Sorry, this entry is only available in Norwegian Bokmål.
The UiB guidelines for integrity and cheating have been updated. These also discuss the use of artificial intelligence. However, we see that students at the Faculty of Medicine need some clarification on this topic.
AI is an exciting and useful technology that can contribute to both learning and development for you as a student provided that you use it wisely. It is important to be aware of the ethical, legal and professional framework for AI-based tools. Keep in mind that no AI tool is truly intelligent – they’re just good at imitating human intelligence. A text generation tool is trained to answer your questions anyway. If it can’t find the answer in its database, it will be “creative” and answer something that it thinks might be true. If you criticize the answer you get, it will correct its original answer, even if you may be wrong. Although it is called artificial intelligence, such tools are not particularly intelligent. They struggle to distinguish between evidence-based facts and unsubstantiated claims, so-called “fake news”. In addition, they mainly use data and sources from Western, English-speaking countries and are currently poor on gender balance, cultural differences, and ethnic variation.
You can use this type of tools to increase your own learning and development, as well as learning to be critical to the answers. It is also worth noting that the various AI-tools available on the market are good at different things. ChatGPT-3.5still has the best language model and is the most creative, while Bing, Bard and ChatGPT-4 is better at up-to-date knowledge, references, and citations, because it uses the internet as a source. Grammarly is suitable for controlling grammar and spelling, Deepl for translation, while Elicit and Jenni are made for scientific summaries. These are just a few of the AI tools that have emerged in the past year. The various solutions will rapidly be more advanced and better at integrating more functions into the same model (multimodal models or foundation models).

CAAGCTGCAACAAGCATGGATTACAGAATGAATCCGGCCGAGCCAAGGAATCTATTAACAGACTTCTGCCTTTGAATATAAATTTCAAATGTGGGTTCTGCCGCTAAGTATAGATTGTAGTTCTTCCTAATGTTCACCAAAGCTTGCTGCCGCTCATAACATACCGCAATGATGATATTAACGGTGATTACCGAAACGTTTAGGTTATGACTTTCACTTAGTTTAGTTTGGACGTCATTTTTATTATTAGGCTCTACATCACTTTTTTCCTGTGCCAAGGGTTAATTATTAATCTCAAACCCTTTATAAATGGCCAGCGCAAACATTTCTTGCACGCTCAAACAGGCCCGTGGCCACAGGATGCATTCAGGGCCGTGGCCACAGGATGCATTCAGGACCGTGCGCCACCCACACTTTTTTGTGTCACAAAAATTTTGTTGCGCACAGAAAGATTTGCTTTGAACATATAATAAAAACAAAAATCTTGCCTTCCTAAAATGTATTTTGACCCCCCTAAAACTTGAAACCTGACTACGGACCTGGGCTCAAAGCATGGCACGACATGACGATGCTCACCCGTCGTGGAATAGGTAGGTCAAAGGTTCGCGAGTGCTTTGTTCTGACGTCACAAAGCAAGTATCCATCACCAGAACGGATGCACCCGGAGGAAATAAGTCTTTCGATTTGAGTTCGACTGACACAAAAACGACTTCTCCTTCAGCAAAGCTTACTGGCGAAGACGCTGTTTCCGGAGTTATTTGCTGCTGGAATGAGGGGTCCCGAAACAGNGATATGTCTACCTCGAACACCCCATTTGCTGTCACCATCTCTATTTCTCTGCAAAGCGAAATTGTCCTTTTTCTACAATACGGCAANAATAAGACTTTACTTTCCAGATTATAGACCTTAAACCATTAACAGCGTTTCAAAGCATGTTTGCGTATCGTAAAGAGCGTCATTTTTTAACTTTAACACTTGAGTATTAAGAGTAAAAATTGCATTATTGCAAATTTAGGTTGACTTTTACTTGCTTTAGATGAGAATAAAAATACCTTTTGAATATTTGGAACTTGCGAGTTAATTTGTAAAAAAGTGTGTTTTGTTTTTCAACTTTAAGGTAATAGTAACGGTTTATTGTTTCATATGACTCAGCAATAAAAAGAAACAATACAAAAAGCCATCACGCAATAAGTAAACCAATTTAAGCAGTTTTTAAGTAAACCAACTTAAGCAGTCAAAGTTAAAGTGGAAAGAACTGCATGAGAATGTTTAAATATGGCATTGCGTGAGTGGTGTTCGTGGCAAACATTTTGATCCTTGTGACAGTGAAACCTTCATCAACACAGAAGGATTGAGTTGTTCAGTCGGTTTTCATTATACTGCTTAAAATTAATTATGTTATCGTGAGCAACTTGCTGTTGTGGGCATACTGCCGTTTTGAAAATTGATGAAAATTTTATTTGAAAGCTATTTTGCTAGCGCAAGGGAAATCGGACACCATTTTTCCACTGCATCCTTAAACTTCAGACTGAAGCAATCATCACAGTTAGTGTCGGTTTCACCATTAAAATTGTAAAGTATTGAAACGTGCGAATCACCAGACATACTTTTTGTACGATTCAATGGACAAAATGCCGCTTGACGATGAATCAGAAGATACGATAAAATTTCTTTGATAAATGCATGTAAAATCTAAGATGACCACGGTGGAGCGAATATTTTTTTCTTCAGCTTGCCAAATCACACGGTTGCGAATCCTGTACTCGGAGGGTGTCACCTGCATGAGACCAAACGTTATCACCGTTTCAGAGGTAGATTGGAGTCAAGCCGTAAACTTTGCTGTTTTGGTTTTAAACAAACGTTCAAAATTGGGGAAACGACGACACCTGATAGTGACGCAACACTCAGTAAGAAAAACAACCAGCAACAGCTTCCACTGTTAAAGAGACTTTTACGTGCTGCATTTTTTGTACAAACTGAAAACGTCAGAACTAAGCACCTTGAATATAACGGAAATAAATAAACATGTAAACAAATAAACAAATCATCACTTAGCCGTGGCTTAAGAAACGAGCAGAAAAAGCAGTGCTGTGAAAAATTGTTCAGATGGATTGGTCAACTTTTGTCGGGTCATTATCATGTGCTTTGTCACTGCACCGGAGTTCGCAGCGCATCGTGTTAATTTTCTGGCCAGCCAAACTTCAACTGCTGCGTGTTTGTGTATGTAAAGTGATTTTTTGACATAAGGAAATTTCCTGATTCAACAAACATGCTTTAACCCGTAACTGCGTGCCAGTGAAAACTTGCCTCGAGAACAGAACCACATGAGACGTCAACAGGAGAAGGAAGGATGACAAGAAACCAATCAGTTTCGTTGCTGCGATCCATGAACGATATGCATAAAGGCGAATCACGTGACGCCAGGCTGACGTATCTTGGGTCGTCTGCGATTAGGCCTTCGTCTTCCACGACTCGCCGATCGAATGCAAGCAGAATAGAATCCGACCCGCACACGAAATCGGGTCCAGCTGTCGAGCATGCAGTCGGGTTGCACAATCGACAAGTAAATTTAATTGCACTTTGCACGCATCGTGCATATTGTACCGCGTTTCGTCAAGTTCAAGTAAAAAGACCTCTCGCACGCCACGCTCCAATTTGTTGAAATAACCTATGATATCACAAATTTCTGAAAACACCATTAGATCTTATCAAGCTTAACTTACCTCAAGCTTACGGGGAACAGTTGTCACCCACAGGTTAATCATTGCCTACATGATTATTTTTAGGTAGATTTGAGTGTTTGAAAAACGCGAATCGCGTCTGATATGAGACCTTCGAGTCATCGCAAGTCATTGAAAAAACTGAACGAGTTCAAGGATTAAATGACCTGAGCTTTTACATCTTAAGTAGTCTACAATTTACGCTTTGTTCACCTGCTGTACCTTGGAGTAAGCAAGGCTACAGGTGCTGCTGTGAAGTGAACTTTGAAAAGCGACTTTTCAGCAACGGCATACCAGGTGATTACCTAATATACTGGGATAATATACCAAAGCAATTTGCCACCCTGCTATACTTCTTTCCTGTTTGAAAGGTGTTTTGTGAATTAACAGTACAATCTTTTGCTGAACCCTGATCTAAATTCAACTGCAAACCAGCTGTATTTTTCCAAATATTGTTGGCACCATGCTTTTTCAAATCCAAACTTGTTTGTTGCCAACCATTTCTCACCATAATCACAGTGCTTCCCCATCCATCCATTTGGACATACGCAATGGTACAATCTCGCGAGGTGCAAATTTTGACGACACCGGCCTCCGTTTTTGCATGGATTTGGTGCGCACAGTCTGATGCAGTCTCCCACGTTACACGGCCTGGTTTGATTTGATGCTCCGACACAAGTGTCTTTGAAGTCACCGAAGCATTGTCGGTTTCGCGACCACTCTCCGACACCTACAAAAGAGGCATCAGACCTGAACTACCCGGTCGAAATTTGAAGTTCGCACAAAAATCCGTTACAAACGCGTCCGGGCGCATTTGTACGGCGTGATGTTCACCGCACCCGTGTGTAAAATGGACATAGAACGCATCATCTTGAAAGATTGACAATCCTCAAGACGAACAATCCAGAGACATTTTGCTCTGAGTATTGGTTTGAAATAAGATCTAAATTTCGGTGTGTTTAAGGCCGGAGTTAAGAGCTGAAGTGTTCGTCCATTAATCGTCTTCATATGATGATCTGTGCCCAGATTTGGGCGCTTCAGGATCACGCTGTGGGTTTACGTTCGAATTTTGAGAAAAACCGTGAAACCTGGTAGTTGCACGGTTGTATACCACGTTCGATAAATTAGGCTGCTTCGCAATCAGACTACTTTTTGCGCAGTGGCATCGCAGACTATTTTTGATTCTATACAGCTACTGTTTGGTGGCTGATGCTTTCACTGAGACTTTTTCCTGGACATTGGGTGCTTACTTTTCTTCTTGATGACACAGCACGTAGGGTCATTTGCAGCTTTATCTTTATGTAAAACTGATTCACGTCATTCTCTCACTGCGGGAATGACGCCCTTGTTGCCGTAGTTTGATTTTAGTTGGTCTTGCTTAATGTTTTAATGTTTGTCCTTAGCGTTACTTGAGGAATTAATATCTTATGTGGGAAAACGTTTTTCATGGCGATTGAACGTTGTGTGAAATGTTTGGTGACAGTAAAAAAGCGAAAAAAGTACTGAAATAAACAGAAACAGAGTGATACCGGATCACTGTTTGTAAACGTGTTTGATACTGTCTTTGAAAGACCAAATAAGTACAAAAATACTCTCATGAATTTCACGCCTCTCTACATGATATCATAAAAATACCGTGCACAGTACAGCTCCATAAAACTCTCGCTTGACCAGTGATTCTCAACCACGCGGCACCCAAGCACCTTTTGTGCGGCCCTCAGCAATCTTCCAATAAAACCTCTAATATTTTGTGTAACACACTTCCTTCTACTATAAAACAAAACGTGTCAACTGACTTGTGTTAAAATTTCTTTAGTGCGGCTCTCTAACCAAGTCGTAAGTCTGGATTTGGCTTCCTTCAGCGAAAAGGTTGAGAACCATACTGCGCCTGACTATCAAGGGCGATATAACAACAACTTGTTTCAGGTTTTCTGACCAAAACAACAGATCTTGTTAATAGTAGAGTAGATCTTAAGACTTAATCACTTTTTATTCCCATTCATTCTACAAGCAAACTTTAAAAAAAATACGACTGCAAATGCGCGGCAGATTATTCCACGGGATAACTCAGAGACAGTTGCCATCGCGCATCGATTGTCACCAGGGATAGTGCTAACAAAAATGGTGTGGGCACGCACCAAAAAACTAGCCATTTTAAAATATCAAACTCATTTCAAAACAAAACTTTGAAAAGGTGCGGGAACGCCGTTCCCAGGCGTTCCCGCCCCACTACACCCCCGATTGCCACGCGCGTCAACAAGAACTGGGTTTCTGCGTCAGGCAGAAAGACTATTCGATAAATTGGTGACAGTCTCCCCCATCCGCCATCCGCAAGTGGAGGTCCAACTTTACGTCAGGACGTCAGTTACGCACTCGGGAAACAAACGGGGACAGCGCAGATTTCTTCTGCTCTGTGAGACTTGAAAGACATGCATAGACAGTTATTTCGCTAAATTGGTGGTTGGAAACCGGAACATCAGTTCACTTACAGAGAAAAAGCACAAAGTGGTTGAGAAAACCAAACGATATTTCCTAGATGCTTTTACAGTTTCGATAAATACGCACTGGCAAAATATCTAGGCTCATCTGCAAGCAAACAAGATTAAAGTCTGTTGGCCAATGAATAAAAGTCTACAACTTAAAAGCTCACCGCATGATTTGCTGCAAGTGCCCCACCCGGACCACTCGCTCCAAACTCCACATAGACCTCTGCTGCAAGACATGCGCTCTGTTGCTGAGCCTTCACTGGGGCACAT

Remember that you are here to learn and that it is neither appropriate nor confidence-inspiring to rely on AI to find answers to all questions in a busy professional life.
Here are some examples of what students can use AI for:
- Ideas and inspiration: AI tools (e.g.: ChatGPT, Bing or Bard) can be used to create a suggestion for a text based on a topic or question. This can help you to find inspiration, arguments, examples, or sources for assignments. You must nevertheless be critical to the text produced, and always refer to the tool used.
- Improve language: You can use various tools to check grammar, spelling errors, word choice or style in your text (eg: Grammarly, ChatGPT, Bing). However, keep in mind that the tool does not always provide correct or appropriate suggestions, so all proposals must be critically assessed.
- Learn new things: You can use AI tools (e.g.: Bing, ChatGPT) to get a general overview of a new topic, subject, or topic.